Phonology
Overview
 
Phonology is, broadly speaking, the subdiscipline of linguistics
Linguistics
Linguistics is the scientific study of human language. Linguistics can be broadly broken into three categories or subfields of study: language form, language meaning, and language in context....

 concerned with the sounds of language. That is, it is the systematic use of sound
Sound
Sound is a mechanical wave that is an oscillation of pressure transmitted through a solid, liquid, or gas, composed of frequencies within the range of hearing and of a level sufficiently strong to be heard, or the sensation stimulated in organs of hearing by such vibrations.-Propagation of...

 to encode meaning in any spoken human language
Human language
A human language is a language primarily intended for communication among humans. The two major categories of human languages are natural languages and constructed languages...

, or the field of linguistics studying this use. In more narrow terms, "phonology proper is concerned with the function, behaviour and organization of sounds as linguistic items". Just as a language has syntax
Syntax
In linguistics, syntax is the study of the principles and rules for constructing phrases and sentences in natural languages....

 and vocabulary
Vocabulary
A person's vocabulary is the set of words within a language that are familiar to that person. A vocabulary usually develops with age, and serves as a useful and fundamental tool for communication and acquiring knowledge...

, it also has a phonology in the sense of a sound system.
Encyclopedia
Phonology is, broadly speaking, the subdiscipline of linguistics
Linguistics
Linguistics is the scientific study of human language. Linguistics can be broadly broken into three categories or subfields of study: language form, language meaning, and language in context....

 concerned with the sounds of language. That is, it is the systematic use of sound
Sound
Sound is a mechanical wave that is an oscillation of pressure transmitted through a solid, liquid, or gas, composed of frequencies within the range of hearing and of a level sufficiently strong to be heard, or the sensation stimulated in organs of hearing by such vibrations.-Propagation of...

 to encode meaning in any spoken human language
Human language
A human language is a language primarily intended for communication among humans. The two major categories of human languages are natural languages and constructed languages...

, or the field of linguistics studying this use. In more narrow terms, "phonology proper is concerned with the function, behaviour and organization of sounds as linguistic items". Just as a language has syntax
Syntax
In linguistics, syntax is the study of the principles and rules for constructing phrases and sentences in natural languages....

 and vocabulary
Vocabulary
A person's vocabulary is the set of words within a language that are familiar to that person. A vocabulary usually develops with age, and serves as a useful and fundamental tool for communication and acquiring knowledge...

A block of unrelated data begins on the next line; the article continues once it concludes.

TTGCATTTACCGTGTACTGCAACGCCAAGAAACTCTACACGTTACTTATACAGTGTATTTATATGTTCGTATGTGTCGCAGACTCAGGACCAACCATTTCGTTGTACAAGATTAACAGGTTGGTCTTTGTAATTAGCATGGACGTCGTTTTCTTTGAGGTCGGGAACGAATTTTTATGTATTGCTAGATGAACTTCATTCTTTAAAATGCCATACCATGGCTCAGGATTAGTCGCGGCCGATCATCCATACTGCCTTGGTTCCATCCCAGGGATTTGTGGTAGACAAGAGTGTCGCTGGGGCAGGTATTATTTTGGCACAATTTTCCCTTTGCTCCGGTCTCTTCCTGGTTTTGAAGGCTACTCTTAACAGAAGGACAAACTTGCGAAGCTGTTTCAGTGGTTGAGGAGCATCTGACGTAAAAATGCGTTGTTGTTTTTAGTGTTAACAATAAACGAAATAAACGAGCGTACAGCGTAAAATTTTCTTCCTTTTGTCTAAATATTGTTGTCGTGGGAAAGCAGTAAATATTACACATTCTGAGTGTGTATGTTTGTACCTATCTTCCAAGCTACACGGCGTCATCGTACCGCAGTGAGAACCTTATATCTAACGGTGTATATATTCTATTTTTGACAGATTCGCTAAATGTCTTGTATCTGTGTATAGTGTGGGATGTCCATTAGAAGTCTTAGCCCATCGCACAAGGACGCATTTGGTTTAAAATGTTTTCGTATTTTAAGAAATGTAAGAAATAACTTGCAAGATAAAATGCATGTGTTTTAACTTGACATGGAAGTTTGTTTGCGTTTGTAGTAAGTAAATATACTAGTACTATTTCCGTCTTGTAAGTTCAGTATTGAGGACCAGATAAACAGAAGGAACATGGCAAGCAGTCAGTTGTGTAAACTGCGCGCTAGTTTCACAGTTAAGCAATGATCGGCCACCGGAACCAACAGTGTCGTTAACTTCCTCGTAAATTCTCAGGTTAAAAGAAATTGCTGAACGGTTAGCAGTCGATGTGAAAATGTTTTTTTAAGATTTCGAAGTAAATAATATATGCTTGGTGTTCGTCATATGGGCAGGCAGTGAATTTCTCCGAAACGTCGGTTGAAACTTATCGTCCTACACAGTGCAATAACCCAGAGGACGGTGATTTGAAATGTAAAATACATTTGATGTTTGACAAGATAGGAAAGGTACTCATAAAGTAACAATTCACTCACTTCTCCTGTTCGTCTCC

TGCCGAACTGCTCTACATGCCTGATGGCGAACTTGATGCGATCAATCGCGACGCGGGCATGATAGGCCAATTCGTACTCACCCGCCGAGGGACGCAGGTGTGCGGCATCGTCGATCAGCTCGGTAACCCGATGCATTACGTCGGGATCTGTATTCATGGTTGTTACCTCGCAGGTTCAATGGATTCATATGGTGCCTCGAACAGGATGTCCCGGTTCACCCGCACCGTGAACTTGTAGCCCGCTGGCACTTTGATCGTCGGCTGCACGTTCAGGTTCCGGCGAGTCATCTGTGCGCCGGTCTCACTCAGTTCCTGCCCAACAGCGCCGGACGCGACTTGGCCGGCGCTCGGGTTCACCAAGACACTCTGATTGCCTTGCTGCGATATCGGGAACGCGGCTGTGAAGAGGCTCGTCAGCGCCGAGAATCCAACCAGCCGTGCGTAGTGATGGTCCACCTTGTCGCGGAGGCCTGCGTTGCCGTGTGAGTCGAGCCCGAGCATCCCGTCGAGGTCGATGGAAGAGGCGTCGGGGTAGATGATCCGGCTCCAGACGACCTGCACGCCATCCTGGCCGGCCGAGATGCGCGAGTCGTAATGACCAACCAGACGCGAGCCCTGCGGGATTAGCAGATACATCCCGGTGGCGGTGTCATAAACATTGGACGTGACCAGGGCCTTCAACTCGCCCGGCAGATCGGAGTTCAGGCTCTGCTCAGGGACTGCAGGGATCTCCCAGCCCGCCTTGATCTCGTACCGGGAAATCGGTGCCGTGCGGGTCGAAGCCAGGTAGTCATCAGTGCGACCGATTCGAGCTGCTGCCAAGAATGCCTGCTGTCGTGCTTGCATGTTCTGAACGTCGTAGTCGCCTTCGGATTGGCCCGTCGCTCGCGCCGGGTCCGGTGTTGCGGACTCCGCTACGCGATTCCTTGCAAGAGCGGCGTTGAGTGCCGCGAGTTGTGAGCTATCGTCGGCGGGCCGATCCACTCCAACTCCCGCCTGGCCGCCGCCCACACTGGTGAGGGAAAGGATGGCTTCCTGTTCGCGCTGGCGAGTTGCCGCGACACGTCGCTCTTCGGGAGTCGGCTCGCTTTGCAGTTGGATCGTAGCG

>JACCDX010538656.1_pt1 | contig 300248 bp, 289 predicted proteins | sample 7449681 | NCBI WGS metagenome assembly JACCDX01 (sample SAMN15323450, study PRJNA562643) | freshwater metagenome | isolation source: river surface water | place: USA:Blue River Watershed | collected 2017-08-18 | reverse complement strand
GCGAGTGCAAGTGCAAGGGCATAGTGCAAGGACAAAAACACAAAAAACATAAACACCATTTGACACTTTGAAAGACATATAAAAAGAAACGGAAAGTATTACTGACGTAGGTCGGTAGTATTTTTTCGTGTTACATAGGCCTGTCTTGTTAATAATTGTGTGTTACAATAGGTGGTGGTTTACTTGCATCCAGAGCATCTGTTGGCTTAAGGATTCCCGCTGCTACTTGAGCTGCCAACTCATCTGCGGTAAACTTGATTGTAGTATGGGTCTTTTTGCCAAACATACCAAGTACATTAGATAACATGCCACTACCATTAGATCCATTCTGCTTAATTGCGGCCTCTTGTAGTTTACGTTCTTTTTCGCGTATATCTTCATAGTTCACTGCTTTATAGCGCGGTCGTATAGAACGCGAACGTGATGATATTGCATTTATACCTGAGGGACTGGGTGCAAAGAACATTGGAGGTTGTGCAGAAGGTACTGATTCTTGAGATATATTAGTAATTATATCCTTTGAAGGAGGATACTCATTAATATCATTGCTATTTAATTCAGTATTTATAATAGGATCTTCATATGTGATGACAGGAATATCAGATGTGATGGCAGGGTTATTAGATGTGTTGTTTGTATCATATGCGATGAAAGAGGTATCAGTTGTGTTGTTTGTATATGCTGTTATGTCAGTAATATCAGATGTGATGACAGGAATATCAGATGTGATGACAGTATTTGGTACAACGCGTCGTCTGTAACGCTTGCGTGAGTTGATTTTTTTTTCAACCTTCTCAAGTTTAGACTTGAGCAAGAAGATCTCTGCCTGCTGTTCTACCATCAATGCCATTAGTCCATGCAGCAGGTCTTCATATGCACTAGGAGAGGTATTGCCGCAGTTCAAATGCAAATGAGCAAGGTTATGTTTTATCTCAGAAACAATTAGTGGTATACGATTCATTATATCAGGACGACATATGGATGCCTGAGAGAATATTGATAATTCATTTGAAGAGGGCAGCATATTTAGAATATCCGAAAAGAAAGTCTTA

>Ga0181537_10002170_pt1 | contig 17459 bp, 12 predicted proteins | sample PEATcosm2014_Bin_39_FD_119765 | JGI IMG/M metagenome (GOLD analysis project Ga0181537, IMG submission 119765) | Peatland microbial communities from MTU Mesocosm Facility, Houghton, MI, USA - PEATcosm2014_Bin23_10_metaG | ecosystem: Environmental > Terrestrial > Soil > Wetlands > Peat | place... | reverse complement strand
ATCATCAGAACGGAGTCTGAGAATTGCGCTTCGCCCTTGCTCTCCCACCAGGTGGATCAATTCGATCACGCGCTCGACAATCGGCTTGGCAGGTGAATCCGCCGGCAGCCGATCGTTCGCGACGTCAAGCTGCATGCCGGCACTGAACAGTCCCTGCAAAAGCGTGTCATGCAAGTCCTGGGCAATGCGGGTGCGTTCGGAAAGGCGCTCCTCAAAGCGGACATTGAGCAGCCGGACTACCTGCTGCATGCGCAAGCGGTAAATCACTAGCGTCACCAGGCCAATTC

, it also has a phonology in the sense of a sound system. When describing the formal area of study, the term typically describes linguistic analysis either beneath the word (e.g., syllable
Syllable
A syllable is a unit of organization for a sequence of speech sounds. For example, the word water is composed of two syllables: wa and ter. A syllable is typically made up of a syllable nucleus with optional initial and final margins .Syllables are often considered the phonological "building...

, onset and rhyme
Syllable rime
In the study of phonology in linguistics, the rime or rhyme of a syllable consists of a nucleus and an optional coda. It is the part of the syllable used in poetic rhyme, and the part that is lengthened or stressed when a person elongates or stresses a word in speech.The rime is usually the...

, phoneme
Phoneme
In a language or dialect, a phoneme is the smallest segmental unit of sound employed to form meaningful contrasts between utterances....

, articulatory gestures
Articulatory gestures
Articulatory gestures are the actions necessary to enunciate language. Examples of articulatory gestures are the hand movements necessary to enunciate sign language and the mouth movements of speech...

, articulatory feature, mora
Mora (linguistics)
Mora is a unit in phonology that determines syllable weight, which in some languages determines stress or timing. As with many technical linguistic terms, the definition of a mora varies. Perhaps the most succinct working definition was provided by the American linguist James D...

, etc.) or to units at all levels of language that are thought to structure sound for conveying linguistic meaning
Linguistic meaning
The nature of meaning, its definition, elements, and types, was discussed by philosophers Aristotle, Augustine, and Aquinas. According to them 'meaning is a relationship between two sorts of things: signs and the kinds of things they mean '. One term in the relationship of meaning necessarily...

.

Phonology is viewed as the subfield of linguistics
Linguistics
Linguistics is the scientific study of human language. Linguistics can be broadly broken into three categories or subfields of study: language form, language meaning, and language in context....

 that deals with the sound
Sound